That’s why it was proposed to call the highest mountain on earth with the name of the scientist who should have measured its height first: and everyone agreed, the mountain would be called Everest.
Colonel Everest, according to the story, was honored, but at the same time very embarrassed because in the local customs there was to call the mountains with names typical of the places where they were, it was a sort of procedure to respect those places. It is worth pointing out that even today in Tibetan language Everest is still called with the original name, and there is no lack of those who every now and then start a petition to restore the ancient name of the highest mountain in the world. But now without success: the name Everest is perfectly connected to that so desired and inaccessible summit and not many people are willing to change it.

Mount Terminillo

Mount Terminillo
Mount Terminillo

Known in ancient times as Mount Gurgure and Mons Tetricus, the Terminillo is one of the most famous symbols of Sabina.
Mount Terminillo was already well known in antiquity: Virgil mentioned it in the Aeneid talking about its “tetricae horrentes rupes” (frightful cliffs of Tetrico); Marco Terenzio Varrone described the “gurgures alti montes” (high mountains Gurguri) and the custom of leading the cattle for grazing.
At the beginning of the eighteenth century, Loreto Mattei reports that the dialectal name of the mountain was Mount Urulu, a probable deformation of the Latin Gurgures.
In the maps of the Papal State it was indicated with the toponym of mount Gurgure.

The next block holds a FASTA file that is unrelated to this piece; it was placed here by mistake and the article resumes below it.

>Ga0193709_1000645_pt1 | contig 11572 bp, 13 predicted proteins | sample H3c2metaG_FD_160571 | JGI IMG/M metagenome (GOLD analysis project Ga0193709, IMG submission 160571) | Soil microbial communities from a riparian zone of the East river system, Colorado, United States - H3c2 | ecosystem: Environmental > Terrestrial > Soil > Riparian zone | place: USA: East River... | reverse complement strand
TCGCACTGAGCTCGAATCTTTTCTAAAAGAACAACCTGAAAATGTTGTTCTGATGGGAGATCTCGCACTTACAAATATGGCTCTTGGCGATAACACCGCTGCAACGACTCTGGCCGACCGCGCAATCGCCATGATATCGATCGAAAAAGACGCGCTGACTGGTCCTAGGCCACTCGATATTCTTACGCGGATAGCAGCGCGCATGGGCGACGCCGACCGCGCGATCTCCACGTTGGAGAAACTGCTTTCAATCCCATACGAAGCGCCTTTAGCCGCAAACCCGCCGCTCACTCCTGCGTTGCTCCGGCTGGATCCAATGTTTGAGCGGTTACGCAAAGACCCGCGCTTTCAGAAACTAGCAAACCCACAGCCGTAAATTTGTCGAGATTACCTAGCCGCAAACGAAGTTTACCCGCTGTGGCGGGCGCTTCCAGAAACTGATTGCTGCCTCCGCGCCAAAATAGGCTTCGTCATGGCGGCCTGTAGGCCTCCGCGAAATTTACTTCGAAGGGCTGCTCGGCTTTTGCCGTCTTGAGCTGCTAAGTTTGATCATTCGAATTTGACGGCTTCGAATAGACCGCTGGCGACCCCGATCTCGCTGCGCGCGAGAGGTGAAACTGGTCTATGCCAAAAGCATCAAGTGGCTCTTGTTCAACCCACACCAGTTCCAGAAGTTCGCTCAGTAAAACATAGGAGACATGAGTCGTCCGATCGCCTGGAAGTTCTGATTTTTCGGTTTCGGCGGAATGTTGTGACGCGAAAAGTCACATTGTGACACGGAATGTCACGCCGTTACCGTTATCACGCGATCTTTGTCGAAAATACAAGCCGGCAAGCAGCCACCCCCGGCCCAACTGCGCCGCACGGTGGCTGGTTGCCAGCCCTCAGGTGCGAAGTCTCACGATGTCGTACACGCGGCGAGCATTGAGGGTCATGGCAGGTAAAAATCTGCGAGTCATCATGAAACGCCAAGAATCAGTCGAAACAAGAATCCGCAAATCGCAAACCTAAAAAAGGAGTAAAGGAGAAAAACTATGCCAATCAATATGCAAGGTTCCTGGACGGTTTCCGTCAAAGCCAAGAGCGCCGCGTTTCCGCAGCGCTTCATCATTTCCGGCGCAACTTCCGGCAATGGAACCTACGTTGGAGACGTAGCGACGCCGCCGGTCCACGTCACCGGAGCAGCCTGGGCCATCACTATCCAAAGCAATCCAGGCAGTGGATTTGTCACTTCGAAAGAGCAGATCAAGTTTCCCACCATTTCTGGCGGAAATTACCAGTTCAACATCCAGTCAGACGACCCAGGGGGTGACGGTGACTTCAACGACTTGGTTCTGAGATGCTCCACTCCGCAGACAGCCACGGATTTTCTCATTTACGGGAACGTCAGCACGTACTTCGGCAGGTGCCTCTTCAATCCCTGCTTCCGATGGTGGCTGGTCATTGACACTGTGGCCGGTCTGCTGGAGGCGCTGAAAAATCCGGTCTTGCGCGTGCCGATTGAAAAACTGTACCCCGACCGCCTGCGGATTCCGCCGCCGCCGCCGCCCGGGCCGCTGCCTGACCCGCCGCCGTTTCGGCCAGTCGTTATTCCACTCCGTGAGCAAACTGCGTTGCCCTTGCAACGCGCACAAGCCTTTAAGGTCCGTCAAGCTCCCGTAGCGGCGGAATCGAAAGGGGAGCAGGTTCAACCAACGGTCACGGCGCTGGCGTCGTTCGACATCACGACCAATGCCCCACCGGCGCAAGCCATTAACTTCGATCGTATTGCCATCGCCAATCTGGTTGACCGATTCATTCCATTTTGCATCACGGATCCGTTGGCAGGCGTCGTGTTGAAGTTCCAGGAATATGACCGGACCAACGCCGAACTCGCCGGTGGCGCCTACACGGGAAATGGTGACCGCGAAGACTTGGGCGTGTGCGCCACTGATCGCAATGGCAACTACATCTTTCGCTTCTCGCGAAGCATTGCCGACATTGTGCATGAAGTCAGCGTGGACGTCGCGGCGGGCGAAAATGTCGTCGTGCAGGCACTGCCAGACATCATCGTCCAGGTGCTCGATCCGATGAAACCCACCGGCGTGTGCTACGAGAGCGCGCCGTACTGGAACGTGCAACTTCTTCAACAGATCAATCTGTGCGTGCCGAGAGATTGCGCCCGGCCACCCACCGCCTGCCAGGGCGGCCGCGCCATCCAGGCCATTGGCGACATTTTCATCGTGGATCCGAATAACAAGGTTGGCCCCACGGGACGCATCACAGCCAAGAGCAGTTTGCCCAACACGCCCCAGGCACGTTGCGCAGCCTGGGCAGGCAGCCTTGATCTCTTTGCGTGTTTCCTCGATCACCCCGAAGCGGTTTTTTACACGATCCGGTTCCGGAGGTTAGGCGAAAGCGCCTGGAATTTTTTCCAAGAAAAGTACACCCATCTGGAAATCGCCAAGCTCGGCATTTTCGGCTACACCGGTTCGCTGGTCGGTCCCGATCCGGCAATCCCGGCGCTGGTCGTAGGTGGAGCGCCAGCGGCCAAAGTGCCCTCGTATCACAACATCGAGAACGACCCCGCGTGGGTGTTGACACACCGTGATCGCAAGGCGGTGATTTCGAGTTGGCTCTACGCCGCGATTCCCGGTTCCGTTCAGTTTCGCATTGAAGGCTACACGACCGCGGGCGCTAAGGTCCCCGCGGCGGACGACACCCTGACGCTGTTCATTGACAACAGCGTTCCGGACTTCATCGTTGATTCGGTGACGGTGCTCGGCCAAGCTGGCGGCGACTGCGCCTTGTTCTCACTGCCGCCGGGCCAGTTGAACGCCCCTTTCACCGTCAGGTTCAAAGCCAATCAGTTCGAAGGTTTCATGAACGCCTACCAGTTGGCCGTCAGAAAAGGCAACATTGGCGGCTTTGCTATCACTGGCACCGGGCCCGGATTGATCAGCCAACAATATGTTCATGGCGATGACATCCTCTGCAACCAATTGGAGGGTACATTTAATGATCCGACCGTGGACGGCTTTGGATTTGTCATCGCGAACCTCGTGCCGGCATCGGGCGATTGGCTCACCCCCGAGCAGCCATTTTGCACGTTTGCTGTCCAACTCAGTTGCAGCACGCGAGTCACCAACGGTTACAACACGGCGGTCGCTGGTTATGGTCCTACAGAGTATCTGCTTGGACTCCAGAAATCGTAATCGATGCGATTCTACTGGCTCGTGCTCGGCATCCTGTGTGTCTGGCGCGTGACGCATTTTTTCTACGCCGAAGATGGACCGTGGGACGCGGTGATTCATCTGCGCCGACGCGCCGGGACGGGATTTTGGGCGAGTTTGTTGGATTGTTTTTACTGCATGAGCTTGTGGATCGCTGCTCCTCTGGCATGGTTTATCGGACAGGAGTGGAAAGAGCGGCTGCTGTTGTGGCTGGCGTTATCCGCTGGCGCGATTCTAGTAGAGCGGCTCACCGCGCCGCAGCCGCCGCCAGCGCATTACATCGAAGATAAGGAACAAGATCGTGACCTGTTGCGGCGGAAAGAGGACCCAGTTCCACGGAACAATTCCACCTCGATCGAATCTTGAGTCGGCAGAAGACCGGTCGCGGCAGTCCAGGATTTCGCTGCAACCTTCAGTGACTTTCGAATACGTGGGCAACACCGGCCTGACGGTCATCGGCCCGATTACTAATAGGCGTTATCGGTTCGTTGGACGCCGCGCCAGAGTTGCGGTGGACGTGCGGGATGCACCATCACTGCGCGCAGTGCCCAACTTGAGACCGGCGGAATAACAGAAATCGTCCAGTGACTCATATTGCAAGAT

Only at the beginning of the nineteenth century it began to affirm on the atlases the toponym Terminillo (widespread since the sixteenth century among the natives), which owes its origin to the fact that the mountain marked the border between the Papal States and the Kingdom of Naples and the end of their respective territories.

Mount Acongaua

Mount Acongaua
Mount Acongaua

The origin of the name is uncertain. The Coleti reports the existence, in Chile, of the Aconcagua people, from whom the valley inhabited by them and, consequently, also the mountain, would have taken the name.
According to Secor, the best known meaning is “Centinela de Piedra” (Stone Sentinel), of “Quechua” origin (indigenous breed of Argentina). In this language there are the words “Akon” and “Kahuak“, which would give the meaning of the name.
In the Aymara language (another group of indigenous Argentineans) there are the words “Kon” and “Kawa” which mean “it snowed” and “mountain” respectively. Therefore, according to this language, the word Aconcagua could be translated as “Snowfall”. Other names are: “other of the most feared peaks” or “comes from the other side“.
Although there is no evidence of what would be the correct expression, “Stone Sentinel” is the most used.

Mont Blanc

Mont Blanc
Mont Blanc

It takes its name from the Alpine Saussurea flower, named after the Genevan scientist Horace-Bénédict De Saussure, promoter of the first ascent of Mont Blanc in 1786.